1) There are many non-FTTH connections that reach speeds of 150Mbps or above. 802.11n can deliver this at close range but only AC can maintain this speed across multiple rooms.
That varies largely on your hardware. I can get my wifi even across the street from my home I get through many walls just fine. The currently available 802.11ac routers usually have excellent 802.11n antennas/range.
DOCSIS 3.1 HFC is slated to deliver close to 1Gbps without fibre to the home within 3-4 years, as is G.Fast
802.11ac will be much more mature and this router will have support when that finally happens.
I only pay for 25mbps speeds as I consider the sweet spot. Slow enough I don't need to buy/lease a docsis 3 modem, fast enough I can play games/watch hd content with no lag. Downloading things at 3MiBps is good enough for me(for now.)
2) Internet is not the only use for a wireless network. Many people use it to transfer data across the LAN,including to/from a NAS drive.
There will always be obscure uses of technology. Most people do not transfer files within their LAN very frequently(if at all.) The people that do may not benefit from 802.11ac enough to merit the cost.
I use netdrive on my laptop to allow streaming of content from my pc to my laptop. I experience no lag and would get no benefit from 802.11ac.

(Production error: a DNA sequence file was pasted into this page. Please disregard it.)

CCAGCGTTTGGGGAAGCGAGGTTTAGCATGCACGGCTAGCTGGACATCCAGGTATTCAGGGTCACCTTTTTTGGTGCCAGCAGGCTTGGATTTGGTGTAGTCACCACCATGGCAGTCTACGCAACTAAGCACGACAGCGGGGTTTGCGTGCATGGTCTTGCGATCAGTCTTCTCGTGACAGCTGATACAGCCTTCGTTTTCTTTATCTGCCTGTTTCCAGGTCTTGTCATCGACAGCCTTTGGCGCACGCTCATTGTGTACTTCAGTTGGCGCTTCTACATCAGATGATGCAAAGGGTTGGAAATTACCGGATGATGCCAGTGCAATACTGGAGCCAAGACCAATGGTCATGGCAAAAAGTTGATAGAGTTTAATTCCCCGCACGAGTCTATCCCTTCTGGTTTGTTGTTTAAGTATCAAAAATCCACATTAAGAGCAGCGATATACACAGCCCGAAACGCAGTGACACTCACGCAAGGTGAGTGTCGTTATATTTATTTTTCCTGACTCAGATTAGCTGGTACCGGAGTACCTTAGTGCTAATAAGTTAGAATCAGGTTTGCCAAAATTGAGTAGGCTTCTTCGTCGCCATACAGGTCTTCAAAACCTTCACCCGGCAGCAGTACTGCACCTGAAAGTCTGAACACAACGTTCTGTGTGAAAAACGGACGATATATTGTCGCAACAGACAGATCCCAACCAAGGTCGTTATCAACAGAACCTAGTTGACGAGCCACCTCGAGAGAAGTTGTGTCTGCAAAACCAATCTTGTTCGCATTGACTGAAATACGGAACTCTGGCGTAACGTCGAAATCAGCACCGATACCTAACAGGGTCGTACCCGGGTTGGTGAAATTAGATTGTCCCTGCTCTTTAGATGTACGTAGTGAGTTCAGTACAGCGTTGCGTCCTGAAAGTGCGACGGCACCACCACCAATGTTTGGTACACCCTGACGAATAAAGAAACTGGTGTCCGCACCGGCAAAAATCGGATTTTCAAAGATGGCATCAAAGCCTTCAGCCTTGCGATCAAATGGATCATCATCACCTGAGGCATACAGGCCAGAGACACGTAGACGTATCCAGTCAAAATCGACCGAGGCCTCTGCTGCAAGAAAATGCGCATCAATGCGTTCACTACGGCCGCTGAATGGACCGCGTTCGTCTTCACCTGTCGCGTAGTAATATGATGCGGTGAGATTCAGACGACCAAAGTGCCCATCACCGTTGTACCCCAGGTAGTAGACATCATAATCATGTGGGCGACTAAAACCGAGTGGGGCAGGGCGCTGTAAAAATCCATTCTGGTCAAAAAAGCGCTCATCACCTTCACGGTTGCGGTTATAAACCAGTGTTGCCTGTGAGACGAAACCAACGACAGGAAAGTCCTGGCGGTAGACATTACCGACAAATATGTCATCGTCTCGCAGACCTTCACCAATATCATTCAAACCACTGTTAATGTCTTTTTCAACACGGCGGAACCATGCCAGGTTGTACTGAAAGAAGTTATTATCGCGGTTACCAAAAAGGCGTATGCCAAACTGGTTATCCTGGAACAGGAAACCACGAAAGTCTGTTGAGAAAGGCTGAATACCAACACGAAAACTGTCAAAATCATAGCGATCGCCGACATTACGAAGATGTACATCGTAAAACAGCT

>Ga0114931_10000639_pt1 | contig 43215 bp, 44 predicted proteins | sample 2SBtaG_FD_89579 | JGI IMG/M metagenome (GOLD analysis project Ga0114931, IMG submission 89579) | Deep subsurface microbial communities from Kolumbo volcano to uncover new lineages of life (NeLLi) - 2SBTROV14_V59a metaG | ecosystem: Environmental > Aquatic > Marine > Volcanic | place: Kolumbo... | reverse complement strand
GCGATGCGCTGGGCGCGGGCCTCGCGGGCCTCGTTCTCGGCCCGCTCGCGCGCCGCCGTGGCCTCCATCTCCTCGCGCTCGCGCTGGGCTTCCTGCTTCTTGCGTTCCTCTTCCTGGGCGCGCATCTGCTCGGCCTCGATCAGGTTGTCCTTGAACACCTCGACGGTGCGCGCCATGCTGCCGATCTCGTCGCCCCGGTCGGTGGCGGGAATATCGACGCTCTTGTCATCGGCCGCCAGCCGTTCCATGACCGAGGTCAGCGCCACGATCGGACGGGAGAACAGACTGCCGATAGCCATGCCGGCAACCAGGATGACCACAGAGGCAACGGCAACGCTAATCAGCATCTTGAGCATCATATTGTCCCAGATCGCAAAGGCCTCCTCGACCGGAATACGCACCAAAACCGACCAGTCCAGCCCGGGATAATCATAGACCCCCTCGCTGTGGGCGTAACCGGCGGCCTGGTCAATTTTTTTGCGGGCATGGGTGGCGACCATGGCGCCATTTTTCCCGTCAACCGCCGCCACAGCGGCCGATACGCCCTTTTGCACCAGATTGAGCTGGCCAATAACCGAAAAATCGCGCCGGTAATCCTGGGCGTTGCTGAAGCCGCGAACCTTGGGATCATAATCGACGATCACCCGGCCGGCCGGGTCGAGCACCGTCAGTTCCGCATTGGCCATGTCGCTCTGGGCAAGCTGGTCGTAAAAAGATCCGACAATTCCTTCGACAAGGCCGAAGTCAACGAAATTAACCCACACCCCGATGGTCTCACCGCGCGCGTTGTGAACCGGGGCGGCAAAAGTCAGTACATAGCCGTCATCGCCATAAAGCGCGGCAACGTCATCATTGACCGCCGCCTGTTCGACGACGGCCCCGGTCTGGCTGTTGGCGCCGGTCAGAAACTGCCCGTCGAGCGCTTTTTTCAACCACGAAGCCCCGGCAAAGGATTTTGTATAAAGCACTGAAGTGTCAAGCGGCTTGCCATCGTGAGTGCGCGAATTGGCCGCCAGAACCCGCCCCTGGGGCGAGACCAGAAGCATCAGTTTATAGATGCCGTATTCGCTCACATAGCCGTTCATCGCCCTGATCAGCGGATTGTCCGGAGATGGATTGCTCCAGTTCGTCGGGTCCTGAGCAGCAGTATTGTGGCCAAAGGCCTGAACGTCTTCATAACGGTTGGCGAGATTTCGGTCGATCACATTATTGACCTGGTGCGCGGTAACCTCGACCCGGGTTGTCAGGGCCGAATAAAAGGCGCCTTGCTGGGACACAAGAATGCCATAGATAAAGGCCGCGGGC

3) Smartphones and tablets *will* benefit from 802.11ac. Laptops do not need an external adapter. 50% of the smartphones, laptops, and tablets in my home have 802.11ac built in. Most laptops can easily be upgraded with an internal 802.11ac adapter which will outperform any USB adapter.
Some of the newest devices do support 802.11ac, however I cannot think of a benefit to having 1gbps speeds on a smartphone/tablet. I think even if they have the capability, the interoperability issues and lack of usefulness continue to make 802.11ac of little benefit to smartdevice users. Smartdevice apps are usually designed to be bandwidth conservative anyways, further reducing the usefulness.
As a person that doesn't buy the newest electronics the day they come out, none of my devices have support for 802.11ac.
4) The size of currently available 802.11ac dongles aren't much different to the size of standard 802.11n dongles. You don't get micro ones yet, but micro dongles of any standard suck balls anyway.
For now, for most consumers I firmly believe it is better that they just wait for 802.11ac to mature a little bit more.
I am happy to have my archer c7 v2 running OpenWRT and consider the lack of 802.11ac a non-issue(for now.)